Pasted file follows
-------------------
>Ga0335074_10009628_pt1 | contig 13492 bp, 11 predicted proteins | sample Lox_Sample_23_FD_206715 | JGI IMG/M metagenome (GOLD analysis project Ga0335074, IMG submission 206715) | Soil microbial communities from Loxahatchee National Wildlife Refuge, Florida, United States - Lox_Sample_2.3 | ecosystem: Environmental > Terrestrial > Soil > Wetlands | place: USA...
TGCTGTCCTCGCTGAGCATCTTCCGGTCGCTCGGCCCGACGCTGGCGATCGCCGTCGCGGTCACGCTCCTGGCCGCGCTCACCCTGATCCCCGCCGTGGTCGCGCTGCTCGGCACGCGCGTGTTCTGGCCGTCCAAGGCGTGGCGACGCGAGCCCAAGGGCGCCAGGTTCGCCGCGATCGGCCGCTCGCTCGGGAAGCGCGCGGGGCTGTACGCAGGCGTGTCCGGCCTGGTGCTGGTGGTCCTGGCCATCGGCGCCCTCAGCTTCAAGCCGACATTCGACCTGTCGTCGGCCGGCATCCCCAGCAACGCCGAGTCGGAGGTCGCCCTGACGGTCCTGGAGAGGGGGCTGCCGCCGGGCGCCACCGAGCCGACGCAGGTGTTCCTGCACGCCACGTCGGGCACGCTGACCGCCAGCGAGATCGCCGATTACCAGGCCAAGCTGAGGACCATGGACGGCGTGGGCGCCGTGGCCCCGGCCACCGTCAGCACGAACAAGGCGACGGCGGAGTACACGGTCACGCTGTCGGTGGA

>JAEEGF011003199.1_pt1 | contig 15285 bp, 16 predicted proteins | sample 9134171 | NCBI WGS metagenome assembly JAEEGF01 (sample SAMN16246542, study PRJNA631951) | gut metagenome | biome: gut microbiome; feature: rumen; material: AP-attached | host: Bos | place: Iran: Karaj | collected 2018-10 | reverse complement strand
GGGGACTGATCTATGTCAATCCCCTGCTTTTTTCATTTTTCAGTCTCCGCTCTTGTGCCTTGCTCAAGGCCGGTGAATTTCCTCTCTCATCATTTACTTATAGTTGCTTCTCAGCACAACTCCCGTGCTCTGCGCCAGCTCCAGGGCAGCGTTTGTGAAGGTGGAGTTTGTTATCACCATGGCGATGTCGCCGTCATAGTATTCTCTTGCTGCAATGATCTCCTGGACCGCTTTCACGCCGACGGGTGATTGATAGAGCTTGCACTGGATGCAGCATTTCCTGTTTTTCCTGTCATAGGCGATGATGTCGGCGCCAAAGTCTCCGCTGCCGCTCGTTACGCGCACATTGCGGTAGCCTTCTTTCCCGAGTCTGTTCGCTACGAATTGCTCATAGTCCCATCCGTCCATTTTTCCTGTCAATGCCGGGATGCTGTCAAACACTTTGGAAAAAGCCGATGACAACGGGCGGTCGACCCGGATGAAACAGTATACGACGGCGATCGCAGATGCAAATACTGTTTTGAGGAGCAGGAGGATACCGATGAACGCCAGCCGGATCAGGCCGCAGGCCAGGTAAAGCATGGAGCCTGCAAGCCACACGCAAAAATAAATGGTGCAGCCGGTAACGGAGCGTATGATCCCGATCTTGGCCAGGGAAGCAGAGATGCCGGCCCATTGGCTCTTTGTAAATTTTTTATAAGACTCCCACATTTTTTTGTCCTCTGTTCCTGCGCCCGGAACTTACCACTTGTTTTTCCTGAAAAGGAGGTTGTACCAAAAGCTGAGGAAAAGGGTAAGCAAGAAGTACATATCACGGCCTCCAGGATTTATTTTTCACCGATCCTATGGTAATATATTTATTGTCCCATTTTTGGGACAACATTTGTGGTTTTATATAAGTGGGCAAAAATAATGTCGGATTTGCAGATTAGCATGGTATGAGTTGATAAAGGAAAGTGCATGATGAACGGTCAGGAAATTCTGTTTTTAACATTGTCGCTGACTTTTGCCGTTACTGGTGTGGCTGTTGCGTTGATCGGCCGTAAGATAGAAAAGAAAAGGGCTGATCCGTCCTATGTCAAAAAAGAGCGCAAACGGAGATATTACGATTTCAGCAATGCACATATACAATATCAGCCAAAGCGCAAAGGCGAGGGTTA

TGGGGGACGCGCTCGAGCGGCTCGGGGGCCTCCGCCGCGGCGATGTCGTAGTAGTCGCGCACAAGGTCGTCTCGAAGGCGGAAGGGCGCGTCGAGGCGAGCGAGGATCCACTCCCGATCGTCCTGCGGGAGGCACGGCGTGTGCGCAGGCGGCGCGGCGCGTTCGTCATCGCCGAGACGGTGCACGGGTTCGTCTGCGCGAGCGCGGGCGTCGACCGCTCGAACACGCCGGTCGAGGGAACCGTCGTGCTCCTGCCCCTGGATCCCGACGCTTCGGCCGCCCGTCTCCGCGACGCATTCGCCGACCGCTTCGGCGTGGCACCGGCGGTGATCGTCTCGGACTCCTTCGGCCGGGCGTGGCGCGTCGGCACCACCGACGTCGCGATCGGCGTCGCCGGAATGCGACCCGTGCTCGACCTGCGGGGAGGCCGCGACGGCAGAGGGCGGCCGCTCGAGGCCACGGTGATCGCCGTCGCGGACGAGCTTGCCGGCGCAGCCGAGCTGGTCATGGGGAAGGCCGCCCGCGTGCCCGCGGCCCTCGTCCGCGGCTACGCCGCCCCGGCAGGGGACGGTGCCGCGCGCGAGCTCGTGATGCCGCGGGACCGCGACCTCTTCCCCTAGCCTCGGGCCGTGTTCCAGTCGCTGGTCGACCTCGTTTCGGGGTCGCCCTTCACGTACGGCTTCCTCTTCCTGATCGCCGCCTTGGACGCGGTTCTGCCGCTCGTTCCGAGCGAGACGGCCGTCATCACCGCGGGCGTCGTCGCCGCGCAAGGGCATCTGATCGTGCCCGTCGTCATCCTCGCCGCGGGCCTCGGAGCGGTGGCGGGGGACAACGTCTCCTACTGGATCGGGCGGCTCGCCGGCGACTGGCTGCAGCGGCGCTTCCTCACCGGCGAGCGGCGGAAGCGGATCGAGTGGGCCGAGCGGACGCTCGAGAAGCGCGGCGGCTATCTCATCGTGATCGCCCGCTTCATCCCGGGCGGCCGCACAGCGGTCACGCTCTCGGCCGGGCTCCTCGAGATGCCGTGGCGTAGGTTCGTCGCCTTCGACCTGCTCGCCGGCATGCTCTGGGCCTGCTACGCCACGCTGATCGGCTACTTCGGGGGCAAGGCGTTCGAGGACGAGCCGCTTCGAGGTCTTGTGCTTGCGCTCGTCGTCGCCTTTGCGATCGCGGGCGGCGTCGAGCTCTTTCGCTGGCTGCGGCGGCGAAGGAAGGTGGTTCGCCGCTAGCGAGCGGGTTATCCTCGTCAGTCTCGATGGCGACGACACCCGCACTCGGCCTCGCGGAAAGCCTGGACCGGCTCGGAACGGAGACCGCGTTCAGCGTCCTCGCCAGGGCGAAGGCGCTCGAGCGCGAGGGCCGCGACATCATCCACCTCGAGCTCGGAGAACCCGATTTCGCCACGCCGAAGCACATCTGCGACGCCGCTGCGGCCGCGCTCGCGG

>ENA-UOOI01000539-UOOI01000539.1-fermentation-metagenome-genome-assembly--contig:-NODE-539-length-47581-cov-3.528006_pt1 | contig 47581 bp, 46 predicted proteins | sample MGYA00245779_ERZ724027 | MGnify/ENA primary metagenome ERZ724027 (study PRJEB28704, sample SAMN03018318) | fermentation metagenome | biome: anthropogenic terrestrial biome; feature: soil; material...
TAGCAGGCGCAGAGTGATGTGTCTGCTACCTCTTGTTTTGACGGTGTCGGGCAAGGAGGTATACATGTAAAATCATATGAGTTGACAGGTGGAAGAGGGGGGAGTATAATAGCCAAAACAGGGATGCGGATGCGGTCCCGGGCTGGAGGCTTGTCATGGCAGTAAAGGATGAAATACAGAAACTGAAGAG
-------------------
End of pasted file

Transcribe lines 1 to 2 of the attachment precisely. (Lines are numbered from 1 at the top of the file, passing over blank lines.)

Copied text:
>Ga0335074_10009628_pt1 | contig 13492 bp, 11 predicted proteins | sample Lox_Sample_23_FD_206715 | JGI IMG/M metagenome (GOLD analysis project Ga0335074, IMG submission 206715) | Soil microbial communities from Loxahatchee National Wildlife Refuge, Florida, United States - Lox_Sample_2.3 | ecosystem: Environmental > Terrestrial > Soil > Wetlands | place: USA...
TGCTGTCCTCGCTGAGCATCTTCCGGTCGCTCGGCCCGACGCTGGCGATCGCCGTCGCGGTCACGCTCCTGGCCGCGCTCACCCTGATCCCCGCCGTGGTCGCGCTGCTCGGCACGCGCGTGTTCTGGCCGTCCAAGGCGTGGCGACGCGAGCCCAAGGGCGCCAGGTTCGCCGCGATCGGCCGCTCGCTCGGGAAGCGCGCGGGGCTGTACGCAGGCGTGTCCGGCCTGGTGCTGGTGGTCCTGGCCATCGGCGCCCTCAGCTTCAAGCCGACATTCGACCTGTCGTCGGCCGGCATCCCCAGCAACGCCGAGTCGGAGGTCGCCCTGACGGTCCTGGAGAGGGGGCTGCCGCCGGGCGCCACCGAGCCGACGCAGGTGTTCCTGCACGCCACGTCGGGCACGCTGACCGCCAGCGAGATCGCCGATTACCAGGCCAAGCTGAGGACCATGGACGGCGTGGGCGCCGTGGCCCCGGCCACCGTCAGCACGAACAAGGCGACGGCGGAGTACACGGTCACGCTGTCGGTGGA